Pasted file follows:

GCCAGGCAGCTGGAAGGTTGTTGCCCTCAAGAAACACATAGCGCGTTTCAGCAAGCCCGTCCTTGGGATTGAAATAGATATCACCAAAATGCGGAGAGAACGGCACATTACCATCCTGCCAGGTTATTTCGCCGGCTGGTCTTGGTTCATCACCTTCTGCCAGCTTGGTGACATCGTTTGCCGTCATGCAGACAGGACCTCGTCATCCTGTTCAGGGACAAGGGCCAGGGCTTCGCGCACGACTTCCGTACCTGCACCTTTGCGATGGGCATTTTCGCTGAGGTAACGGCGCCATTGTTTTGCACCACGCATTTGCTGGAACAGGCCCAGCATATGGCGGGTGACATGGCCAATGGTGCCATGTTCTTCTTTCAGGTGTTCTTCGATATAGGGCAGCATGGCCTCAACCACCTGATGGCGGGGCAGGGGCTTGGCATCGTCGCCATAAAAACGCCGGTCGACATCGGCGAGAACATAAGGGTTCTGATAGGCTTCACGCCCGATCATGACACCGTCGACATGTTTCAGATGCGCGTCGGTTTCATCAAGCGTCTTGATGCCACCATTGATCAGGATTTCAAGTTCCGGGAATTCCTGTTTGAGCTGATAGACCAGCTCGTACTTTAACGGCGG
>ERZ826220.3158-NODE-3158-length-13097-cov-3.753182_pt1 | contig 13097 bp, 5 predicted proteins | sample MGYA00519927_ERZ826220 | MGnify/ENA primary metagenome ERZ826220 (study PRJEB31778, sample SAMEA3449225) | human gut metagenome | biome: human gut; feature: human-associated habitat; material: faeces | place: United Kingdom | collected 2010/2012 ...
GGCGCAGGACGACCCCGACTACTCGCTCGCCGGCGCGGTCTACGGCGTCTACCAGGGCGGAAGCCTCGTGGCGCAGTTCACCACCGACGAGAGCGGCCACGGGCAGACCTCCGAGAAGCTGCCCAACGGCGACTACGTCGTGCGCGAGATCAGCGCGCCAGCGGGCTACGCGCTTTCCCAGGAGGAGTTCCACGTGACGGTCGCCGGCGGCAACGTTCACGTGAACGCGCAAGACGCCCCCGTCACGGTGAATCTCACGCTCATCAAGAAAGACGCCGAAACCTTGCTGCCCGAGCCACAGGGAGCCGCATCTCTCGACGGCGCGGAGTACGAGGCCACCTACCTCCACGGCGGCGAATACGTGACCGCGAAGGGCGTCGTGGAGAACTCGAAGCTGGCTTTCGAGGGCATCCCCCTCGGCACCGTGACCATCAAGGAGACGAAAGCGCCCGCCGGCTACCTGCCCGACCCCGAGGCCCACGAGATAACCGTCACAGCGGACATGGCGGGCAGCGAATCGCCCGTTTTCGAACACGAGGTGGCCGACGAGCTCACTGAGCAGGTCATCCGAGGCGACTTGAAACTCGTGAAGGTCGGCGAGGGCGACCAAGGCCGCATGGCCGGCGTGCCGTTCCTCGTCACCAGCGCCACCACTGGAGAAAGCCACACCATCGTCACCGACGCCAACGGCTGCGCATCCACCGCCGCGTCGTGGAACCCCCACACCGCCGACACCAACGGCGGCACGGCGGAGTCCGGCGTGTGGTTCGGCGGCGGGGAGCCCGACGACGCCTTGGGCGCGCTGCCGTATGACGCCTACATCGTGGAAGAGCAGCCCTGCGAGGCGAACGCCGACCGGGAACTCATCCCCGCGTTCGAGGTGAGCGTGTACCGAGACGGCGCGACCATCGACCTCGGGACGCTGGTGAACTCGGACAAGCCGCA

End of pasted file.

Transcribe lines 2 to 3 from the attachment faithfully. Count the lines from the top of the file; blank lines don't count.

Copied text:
>ERZ826220.3158-NODE-3158-length-13097-cov-3.753182_pt1 | contig 13097 bp, 5 predicted proteins | sample MGYA00519927_ERZ826220 | MGnify/ENA primary metagenome ERZ826220 (study PRJEB31778, sample SAMEA3449225) | human gut metagenome | biome: human gut; feature: human-associated habitat; material: faeces | place: United Kingdom | collected 2010/2012 ...
GGCGCAGGACGACCCCGACTACTCGCTCGCCGGCGCGGTCTACGGCGTCTACCAGGGCGGAAGCCTCGTGGCGCAGTTCACCACCGACGAGAGCGGCCACGGGCAGACCTCCGAGAAGCTGCCCAACGGCGACTACGTCGTGCGCGAGATCAGCGCGCCAGCGGGCTACGCGCTTTCCCAGGAGGAGTTCCACGTGACGGTCGCCGGCGGCAACGTTCACGTGAACGCGCAAGACGCCCCCGTCACGGTGAATCTCACGCTCATCAAGAAAGACGCCGAAACCTTGCTGCCCGAGCCACAGGGAGCCGCATCTCTCGACGGCGCGGAGTACGAGGCCACCTACCTCCACGGCGGCGAATACGTGACCGCGAAGGGCGTCGTGGAGAACTCGAAGCTGGCTTTCGAGGGCATCCCCCTCGGCACCGTGACCATCAAGGAGACGAAAGCGCCCGCCGGCTACCTGCCCGACCCCGAGGCCCACGAGATAACCGTCACAGCGGACATGGCGGGCAGCGAATCGCCCGTTTTCGAACACGAGGTGGCCGACGAGCTCACTGAGCAGGTCATCCGAGGCGACTTGAAACTCGTGAAGGTCGGCGAGGGCGACCAAGGCCGCATGGCCGGCGTGCCGTTCCTCGTCACCAGCGCCACCACTGGAGAAAGCCACACCATCGTCACCGACGCCAACGGCTGCGCATCCACCGCCGCGTCGTGGAACCCCCACACCGCCGACACCAACGGCGGCACGGCGGAGTCCGGCGTGTGGTTCGGCGGCGGGGAGCCCGACGACGCCTTGGGCGCGCTGCCGTATGACGCCTACATCGTGGAAGAGCAGCCCTGCGAGGCGAACGCCGACCGGGAACTCATCCCCGCGTTCGAGGTGAGCGTGTACCGAGACGGCGCGACCATCGACCTCGGGACGCTGGTGAACTCGGACAAGCCGCA